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An American classic reborn! Jack Brooks is a gunmaker in the truest sense of the word. The author gives us a close look at the process that led to the creation of this stunning brace of pistols. (The Philadelphia Pistol).

For hundreds of years, firearms depended upon fiery sparks from the forced impact of flint upon steel. Reliable, effective and affordable, the flintlock easily replaced matchlock and wheel-lock technologies as the premier ignition source (in pre-percussion-cap times) for muzzle-loading firearms.

In Britain and Europe, flintlock rifles and pistols won battles, settled disputes, and protected individuals. In America, soldiers, sailors, settlers and savages provided ready hands for flint-fired pistols and rifles, mostly of European origin. The very best firearms bore marks of London makers and became highly prized possessions of their colonial owners.

Fine Gunmaking In Early America

With the swelling of national pride (and anti-English sentiment) after the Revolutionary War, a golden age of flintlock gunmaking flourished in North America. Some of the very best American craftsmen practiced the gunmaking trade in regions around Philadelphia, notably Jacob Kunz and Tobias Grubb. These American gunmakers perfected the skills to approach the fit, finish, function and performance of their London-based competitors' guns. Colorado gunmaker Jack Brooks provided perspective on the accomplishments of these golden-age American gunmakers:

"London guns of this period brought together the work of many skilled craftsmen, largely trained as apprentices by the old masters of London or Birmingham. Some specialized in lock or barrel making, taking advantage of centuries of experience with the malleability and durability of various irons and steels, and the knowledgeable application of progressively finer files and burnishing tools. Their locks and barrels became fitting surfaces for color case hardening and browned finishes. Others inletted smoke blackened metal to ancient, air-dried blanks, and chiseled away superfluous wood to reveal the beguiling curves and contours of a properly fitted gun. Their stocks became showcases for the checkering, finishes and mounts of a London 'best' gun. The very remarkable accomplishment of American gunmakers of the period lies in the fact that single individuals developed and perfected the skills to do all the steps which were done by many specialists in Britain."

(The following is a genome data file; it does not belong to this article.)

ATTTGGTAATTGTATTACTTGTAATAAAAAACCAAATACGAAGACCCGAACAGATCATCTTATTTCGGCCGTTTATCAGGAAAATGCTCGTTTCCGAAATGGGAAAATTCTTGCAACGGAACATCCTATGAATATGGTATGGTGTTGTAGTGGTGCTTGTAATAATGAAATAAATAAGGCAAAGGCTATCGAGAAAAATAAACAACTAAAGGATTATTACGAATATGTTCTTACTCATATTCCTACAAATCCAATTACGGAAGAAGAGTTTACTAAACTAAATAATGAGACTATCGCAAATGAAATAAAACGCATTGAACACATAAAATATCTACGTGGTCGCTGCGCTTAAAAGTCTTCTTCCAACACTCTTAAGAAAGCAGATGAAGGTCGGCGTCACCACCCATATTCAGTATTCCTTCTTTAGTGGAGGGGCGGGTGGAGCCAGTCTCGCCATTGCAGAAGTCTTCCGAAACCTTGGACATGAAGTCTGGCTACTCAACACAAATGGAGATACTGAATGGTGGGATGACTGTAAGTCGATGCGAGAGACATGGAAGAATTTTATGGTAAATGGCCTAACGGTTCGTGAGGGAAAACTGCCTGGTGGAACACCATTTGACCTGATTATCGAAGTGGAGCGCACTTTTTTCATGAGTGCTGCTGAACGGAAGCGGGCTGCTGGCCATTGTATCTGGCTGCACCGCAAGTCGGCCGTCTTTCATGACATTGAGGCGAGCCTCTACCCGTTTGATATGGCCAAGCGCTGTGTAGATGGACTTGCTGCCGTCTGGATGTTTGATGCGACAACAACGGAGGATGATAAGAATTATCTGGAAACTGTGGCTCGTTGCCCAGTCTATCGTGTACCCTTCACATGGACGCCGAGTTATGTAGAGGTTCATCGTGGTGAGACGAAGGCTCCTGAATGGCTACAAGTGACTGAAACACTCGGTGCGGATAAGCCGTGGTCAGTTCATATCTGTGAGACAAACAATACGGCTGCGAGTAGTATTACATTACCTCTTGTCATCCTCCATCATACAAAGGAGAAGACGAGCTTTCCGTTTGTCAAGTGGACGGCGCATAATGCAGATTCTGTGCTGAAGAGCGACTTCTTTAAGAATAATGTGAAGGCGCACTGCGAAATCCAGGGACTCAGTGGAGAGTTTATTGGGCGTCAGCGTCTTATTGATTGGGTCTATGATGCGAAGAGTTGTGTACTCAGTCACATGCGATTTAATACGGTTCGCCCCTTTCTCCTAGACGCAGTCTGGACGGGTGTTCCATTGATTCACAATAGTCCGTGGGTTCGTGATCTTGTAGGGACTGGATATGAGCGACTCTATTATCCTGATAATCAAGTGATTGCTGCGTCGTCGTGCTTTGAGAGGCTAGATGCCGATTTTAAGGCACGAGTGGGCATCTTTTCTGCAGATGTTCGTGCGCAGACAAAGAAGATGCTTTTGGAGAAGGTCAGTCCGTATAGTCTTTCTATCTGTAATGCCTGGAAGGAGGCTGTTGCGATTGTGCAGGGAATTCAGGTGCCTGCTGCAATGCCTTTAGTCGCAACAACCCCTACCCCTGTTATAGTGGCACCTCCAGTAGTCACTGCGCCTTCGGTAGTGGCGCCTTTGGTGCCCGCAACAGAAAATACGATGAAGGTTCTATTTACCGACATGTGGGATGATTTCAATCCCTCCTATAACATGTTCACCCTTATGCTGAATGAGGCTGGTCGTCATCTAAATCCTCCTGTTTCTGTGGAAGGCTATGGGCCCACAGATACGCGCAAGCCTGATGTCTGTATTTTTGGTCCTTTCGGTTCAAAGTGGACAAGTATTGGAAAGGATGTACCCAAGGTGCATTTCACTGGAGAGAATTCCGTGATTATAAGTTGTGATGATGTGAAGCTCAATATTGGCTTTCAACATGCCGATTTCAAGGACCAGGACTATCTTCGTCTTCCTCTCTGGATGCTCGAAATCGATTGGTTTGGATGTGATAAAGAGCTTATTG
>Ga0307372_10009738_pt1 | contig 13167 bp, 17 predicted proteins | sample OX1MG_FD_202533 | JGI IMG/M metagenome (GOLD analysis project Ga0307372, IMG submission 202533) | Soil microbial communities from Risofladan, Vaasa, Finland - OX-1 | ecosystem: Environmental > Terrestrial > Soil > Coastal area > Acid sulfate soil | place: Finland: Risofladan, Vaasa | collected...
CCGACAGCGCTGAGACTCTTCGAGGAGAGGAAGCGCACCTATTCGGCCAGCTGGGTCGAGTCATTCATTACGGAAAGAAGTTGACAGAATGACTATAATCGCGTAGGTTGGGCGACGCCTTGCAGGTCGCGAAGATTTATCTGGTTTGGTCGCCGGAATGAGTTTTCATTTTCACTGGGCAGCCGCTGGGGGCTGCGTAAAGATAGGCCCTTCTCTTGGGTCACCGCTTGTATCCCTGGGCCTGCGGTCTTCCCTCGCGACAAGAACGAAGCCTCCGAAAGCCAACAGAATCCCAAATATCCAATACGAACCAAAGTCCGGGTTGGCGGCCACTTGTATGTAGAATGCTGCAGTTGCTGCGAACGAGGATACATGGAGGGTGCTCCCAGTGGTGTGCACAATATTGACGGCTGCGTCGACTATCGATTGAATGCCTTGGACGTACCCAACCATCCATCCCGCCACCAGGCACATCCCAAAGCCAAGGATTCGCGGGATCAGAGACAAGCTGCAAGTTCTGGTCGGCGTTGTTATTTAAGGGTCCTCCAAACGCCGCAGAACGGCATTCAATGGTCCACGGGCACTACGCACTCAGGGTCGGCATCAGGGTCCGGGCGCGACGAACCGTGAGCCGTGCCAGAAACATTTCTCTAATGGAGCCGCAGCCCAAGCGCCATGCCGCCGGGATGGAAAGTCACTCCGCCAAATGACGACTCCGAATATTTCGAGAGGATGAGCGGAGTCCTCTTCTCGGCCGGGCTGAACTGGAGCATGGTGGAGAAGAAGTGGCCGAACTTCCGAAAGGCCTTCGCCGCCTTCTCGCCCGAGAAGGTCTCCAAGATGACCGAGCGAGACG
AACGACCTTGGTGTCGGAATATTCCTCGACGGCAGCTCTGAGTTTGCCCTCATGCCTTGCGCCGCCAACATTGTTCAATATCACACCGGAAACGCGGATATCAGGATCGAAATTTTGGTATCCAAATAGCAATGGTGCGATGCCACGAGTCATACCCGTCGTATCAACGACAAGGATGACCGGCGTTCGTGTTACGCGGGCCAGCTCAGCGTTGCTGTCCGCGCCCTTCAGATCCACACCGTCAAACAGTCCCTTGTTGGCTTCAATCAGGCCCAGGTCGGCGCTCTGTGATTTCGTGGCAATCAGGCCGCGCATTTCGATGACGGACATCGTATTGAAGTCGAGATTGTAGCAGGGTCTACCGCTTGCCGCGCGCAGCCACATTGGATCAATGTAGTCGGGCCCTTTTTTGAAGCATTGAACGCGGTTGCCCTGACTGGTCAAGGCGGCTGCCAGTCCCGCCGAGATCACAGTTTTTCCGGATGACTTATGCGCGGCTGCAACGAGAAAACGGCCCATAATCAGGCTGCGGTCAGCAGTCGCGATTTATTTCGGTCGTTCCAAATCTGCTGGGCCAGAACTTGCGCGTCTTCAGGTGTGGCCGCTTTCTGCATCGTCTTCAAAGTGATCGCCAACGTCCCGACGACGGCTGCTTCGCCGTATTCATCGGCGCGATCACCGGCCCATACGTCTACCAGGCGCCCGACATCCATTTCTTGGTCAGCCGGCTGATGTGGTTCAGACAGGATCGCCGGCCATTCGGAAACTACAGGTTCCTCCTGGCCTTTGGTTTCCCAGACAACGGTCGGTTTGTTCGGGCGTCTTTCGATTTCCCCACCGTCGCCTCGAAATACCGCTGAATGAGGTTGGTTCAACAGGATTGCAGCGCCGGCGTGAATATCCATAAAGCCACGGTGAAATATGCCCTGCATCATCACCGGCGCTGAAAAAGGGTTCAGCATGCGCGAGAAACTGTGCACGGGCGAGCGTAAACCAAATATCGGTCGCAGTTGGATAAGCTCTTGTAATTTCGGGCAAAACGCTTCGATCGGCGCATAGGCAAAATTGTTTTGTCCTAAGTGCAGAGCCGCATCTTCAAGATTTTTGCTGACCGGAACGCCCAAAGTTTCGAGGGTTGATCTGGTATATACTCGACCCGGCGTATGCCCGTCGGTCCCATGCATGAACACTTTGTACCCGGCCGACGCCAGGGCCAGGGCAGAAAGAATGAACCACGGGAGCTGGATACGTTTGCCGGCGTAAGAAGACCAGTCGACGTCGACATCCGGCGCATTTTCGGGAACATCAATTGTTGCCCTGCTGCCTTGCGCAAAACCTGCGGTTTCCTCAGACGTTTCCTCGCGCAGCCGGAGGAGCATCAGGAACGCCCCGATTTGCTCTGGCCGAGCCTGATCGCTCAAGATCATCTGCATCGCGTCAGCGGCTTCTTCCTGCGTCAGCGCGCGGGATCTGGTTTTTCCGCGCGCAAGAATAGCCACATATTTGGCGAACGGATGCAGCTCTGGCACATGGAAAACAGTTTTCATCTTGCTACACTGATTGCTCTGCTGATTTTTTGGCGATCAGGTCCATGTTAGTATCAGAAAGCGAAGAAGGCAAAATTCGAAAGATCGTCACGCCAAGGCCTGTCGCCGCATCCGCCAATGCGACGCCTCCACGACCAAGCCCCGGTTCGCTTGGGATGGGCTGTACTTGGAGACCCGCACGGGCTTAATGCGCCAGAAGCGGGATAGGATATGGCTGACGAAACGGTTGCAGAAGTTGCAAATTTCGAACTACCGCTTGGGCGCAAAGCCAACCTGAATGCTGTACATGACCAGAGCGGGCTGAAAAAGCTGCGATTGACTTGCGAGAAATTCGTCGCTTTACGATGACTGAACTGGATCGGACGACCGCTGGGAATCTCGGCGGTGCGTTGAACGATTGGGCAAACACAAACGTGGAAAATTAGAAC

Beginning about 1815, a distinctive style of pistol emerged as Philadelphia gunmakers began to cater to wealthy, cosmopolitan clients with highly decorated pairs of pistols. Before Sam Colt's repeaters changed the nature of pistols forever, doubling your firepower meant doubling the number of pistols. Many folks prepared for the troubles of the day with a pair of pistols. The Philadelphia gunmakers' efforts proved successful, and a handsomely styled firearm was added to the roll of classic American firearms.

Typically measuring about 9 inches long and weighing 32 ounces, the Philadelphia pistol's smooth-bore .45-caliber barrel sported an elegant octagon-to-round profile and a fire blued finish. The highest-grade pistols -- stocked to the muzzle in curly red Maplewood with a violin red finish -- used sterling silver for the trigger guard, butt cap, ramrod thimble and nose cap. Decorative silver inlays also formed the barrel wedge escutcheons and thumb pieces. Tasteful engraving highlighted these silver mounts and inlays, as well as the case-hardened lock. Yellow brass mounts and plainer finishes characterized lesser-grade pistols in the Philadelphia style.